Recently, the generation of coherent, octave-spanning, and recompressible supercontinuum (SC) light has been demonstrated in optical fibers with all-normal group velocity dispersion (GVD) behavior by femtosecond pumping. In the normal dispersion regime, soliton dynamics are suppressed and the SC generation process is mainly due to self-phase modulation and optical wave breaking. This makes such white light sources suitable for time-resolved applications. The broadest spectra can be obtained when the pump wavelength equals the wavelength of maximum all-normal GVD. Therefore each available pump wavelength requires a specifically designed optical fiber with suitable GVD to unfold its full power. We investigate the possibilities to shift the all-normal maximum dispersion wavelength in microstructured optical fibers from the near infra red (NIR) to the ultra violet (UV). In general, a submicron guiding fiber core surrounded by a holey region is required to overcome the material dispersion of silica. Photonic crystal fibers (PCFs) with a hexagonal array of holes as well as suspended core fibers are simulated for this purpose over a wide field of parameters. The PCFs are varied concerning their air hole diameter and pitch and the suspended core fibers are varied concerning the number of supporting walls and the wall width. We show that these two fiber types complement each other well in their possible wavelength regions for all-normal GVD. While the PCFs are suitable for obtaining a maximum all-normal GVD in the NIR, suspended core fibers are well applicable in the visible wavelength range.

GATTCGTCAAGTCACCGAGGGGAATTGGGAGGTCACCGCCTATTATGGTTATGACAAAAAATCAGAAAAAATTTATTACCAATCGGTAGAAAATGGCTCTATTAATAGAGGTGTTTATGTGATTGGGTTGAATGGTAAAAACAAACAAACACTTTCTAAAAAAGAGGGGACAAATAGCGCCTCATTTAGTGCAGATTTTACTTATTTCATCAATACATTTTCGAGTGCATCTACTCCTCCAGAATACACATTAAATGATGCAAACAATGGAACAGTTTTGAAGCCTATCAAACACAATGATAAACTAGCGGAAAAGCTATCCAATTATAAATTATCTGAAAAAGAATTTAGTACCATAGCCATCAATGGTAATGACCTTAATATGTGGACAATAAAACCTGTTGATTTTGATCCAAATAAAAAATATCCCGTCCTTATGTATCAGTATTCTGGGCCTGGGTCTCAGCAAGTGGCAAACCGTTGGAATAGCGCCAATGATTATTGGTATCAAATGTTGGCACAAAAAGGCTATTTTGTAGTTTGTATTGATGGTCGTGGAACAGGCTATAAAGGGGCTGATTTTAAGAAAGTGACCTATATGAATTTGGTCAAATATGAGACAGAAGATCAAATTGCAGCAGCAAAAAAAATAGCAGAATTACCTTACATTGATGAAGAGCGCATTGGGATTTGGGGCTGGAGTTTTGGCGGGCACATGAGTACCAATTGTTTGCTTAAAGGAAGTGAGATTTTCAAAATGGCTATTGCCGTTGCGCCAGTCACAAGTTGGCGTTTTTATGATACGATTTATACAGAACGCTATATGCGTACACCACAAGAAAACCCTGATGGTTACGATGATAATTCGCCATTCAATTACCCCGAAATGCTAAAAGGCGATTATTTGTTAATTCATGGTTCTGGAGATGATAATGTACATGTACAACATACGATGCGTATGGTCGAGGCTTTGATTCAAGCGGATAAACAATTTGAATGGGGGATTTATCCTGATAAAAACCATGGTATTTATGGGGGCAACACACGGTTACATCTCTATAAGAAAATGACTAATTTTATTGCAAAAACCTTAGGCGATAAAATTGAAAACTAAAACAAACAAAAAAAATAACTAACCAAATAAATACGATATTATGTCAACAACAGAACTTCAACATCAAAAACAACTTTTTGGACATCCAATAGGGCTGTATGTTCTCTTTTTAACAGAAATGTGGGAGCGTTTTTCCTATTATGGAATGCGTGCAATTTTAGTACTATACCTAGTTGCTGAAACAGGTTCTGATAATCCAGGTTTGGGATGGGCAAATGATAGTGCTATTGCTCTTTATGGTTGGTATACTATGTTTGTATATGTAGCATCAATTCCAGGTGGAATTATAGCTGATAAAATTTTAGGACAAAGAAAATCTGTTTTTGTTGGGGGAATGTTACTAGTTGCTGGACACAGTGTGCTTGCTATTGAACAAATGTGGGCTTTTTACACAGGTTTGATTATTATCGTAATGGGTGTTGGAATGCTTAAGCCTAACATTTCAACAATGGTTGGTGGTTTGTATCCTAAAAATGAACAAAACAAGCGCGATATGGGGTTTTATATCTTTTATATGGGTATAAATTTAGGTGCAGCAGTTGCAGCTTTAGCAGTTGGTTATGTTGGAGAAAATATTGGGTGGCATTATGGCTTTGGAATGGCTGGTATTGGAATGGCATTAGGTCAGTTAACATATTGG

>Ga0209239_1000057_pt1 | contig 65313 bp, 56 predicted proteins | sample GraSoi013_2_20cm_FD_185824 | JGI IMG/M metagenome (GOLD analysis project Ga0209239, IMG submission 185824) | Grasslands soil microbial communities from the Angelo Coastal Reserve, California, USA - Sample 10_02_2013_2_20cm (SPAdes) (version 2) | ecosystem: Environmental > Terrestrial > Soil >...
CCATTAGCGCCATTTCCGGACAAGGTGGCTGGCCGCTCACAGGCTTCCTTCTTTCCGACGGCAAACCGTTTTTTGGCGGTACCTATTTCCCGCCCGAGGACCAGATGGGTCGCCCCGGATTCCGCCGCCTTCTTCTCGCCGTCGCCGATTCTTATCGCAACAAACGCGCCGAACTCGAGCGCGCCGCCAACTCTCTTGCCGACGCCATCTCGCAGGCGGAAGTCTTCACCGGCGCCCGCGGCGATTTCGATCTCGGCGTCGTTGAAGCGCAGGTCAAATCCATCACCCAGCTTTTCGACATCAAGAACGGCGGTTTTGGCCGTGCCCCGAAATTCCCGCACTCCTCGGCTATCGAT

© 2011 OSAFull Article | PDF Article